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Last updated: 25 november, 2009 - 14:52 GMT

'We are all afraid now', say Liberians

Flooded fields near Monrovia, Liberia

Flooded fields near Monrovia, Liberia

Liberia on Africa's west coast is in desperate need of help as it suffers from the effects of climate change.

The country, which has been devastated by years of civil war, is now facing a second major threat - the ocean.

The United Nations Development Programme say the changing climate means the sea level is rising and the rainy season is getting longer. This has led to a rapidly eroding coastline and more instances of flooding.

Martha Nah, who lives in one of the capital Monrovia's seaside shanty towns, New Kru Town, say the effects of this are clear - homes have been swept away.

Martha Nah, New Kru Town, Liberia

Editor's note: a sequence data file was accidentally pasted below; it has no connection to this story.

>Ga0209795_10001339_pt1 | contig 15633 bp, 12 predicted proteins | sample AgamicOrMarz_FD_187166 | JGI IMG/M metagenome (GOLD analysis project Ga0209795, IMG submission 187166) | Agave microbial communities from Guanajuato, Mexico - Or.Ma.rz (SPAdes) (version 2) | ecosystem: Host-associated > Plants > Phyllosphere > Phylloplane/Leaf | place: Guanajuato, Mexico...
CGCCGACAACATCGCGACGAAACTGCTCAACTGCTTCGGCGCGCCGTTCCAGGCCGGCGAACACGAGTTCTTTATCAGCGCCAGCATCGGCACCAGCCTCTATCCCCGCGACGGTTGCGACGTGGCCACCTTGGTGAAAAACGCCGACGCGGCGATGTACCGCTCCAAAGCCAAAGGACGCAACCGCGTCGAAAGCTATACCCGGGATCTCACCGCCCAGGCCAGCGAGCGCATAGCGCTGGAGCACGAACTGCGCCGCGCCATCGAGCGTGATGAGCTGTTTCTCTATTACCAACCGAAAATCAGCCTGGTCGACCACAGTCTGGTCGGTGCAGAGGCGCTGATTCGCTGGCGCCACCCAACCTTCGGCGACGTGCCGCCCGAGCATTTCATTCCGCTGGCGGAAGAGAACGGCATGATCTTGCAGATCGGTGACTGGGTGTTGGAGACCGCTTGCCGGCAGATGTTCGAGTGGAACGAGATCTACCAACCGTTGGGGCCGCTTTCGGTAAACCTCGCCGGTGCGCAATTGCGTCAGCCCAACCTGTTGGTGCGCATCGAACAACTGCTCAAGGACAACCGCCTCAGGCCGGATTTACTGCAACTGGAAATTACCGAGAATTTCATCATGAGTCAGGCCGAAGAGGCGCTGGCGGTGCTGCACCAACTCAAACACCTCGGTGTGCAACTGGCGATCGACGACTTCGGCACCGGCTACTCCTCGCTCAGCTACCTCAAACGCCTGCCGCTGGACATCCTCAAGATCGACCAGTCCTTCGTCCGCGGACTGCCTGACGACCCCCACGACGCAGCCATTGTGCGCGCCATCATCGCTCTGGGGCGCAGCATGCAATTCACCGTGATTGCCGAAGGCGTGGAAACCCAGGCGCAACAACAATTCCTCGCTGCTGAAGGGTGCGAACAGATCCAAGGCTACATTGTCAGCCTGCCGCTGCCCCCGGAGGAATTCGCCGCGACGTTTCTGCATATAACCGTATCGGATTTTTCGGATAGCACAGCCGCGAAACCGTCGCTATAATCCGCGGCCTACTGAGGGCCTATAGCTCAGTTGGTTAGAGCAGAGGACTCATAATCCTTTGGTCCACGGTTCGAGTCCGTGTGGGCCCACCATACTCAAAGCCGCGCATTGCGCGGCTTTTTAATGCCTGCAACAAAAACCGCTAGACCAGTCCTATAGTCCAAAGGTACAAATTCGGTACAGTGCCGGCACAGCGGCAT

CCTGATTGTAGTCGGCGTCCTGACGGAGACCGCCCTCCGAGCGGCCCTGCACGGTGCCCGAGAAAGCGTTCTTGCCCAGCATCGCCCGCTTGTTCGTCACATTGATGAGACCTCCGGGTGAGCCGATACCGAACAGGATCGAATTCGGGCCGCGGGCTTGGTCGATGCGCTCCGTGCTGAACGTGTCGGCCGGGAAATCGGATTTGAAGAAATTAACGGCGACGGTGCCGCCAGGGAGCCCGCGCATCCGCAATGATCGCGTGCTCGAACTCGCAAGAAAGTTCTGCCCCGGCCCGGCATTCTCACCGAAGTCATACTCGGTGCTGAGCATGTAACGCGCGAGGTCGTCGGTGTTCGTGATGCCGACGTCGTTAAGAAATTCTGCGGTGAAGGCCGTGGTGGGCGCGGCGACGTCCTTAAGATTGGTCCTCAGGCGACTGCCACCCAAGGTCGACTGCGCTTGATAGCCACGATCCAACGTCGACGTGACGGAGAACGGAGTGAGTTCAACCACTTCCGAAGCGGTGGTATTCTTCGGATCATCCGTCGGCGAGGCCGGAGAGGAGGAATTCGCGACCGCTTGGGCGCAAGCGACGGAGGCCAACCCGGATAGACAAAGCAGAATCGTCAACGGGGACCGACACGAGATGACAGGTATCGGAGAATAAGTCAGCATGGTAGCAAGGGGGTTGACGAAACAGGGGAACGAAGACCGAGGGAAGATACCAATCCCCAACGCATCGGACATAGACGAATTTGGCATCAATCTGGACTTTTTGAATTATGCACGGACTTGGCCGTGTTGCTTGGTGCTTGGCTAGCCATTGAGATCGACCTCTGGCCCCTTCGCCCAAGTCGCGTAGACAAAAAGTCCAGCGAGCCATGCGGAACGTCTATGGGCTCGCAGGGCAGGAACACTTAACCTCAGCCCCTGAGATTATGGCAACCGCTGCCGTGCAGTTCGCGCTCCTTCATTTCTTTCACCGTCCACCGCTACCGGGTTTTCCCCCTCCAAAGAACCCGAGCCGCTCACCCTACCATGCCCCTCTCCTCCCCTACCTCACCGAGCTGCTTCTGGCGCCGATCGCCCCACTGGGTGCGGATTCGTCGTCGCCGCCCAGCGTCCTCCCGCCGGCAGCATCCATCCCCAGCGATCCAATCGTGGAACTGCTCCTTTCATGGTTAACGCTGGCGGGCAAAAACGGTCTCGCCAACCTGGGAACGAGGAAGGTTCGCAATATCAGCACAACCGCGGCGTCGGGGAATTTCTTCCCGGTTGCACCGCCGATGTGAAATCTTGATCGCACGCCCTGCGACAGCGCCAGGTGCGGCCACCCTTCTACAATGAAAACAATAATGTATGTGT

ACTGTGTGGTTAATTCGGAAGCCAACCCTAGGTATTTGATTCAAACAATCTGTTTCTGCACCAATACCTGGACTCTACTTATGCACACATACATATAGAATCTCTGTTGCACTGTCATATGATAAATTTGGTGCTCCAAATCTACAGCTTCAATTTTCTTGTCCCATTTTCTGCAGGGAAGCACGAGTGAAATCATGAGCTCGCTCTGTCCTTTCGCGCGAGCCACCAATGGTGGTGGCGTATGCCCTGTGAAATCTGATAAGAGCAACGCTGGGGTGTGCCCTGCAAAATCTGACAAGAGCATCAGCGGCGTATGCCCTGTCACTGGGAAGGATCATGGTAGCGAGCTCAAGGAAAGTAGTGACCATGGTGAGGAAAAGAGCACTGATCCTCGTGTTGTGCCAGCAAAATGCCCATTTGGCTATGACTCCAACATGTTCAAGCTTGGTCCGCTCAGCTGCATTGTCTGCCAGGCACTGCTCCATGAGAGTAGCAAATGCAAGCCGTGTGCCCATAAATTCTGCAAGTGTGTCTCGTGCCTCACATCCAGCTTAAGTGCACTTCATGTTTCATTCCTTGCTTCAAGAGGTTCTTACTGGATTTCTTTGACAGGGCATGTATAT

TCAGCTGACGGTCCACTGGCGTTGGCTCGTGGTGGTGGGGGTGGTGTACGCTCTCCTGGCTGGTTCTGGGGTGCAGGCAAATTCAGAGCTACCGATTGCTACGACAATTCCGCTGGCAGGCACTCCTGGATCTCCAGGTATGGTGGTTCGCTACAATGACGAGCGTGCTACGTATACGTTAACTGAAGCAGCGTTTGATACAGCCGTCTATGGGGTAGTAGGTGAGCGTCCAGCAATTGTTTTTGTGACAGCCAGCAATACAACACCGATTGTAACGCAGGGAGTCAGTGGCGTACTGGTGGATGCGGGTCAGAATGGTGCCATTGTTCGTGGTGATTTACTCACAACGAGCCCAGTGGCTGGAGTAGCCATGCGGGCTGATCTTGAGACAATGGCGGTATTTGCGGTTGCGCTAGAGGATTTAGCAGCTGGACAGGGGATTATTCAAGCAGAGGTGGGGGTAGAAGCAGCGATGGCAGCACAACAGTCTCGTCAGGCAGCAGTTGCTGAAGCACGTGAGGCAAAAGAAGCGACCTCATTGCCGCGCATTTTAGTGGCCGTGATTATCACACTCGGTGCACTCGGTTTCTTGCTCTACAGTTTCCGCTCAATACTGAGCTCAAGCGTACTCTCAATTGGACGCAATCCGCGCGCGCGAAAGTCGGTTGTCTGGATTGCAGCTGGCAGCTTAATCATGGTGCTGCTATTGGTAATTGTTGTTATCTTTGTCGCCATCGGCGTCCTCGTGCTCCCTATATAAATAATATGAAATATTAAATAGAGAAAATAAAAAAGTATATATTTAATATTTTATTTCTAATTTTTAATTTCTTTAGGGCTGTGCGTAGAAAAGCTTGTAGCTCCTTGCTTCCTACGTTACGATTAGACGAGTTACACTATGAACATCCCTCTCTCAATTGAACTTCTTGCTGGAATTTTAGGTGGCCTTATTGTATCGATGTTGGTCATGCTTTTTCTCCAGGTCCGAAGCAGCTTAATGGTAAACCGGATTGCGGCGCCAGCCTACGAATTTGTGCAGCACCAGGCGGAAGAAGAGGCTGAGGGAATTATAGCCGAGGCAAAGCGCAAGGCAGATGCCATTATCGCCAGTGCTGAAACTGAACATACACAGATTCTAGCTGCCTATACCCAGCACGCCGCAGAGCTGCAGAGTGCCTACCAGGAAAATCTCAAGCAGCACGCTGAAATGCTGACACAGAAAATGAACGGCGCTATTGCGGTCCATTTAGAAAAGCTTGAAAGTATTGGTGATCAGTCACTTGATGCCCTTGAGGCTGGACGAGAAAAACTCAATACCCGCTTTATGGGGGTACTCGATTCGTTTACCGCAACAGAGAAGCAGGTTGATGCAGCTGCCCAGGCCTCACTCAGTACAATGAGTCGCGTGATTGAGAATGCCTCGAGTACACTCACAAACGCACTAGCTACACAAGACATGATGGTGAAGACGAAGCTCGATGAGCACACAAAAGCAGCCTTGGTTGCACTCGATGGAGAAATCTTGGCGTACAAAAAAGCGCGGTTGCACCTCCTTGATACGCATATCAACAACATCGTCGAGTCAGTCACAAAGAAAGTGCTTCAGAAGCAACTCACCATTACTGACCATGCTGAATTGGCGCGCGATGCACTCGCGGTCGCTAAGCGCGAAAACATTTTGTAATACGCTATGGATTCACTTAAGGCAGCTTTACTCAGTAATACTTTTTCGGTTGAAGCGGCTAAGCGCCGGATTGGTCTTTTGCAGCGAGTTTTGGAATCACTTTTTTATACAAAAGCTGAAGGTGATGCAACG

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The exact rate of coastal erosion is unclear because historical records were destroyed during the civil war. But the government estimates that in one coastal city, Buchanan, the sea has moved 250 metres in almost 40 years.

People living in Buchanan tell a different story. They talk in much bigger terms. Joseph Sekum, a lawyer, has lived in Buchanan for all of his 85 years. He showed the BBC's Rob Young where his house used to be, and says it was washed away six months after the sea first lapped against its walls.

Joseph Sekum

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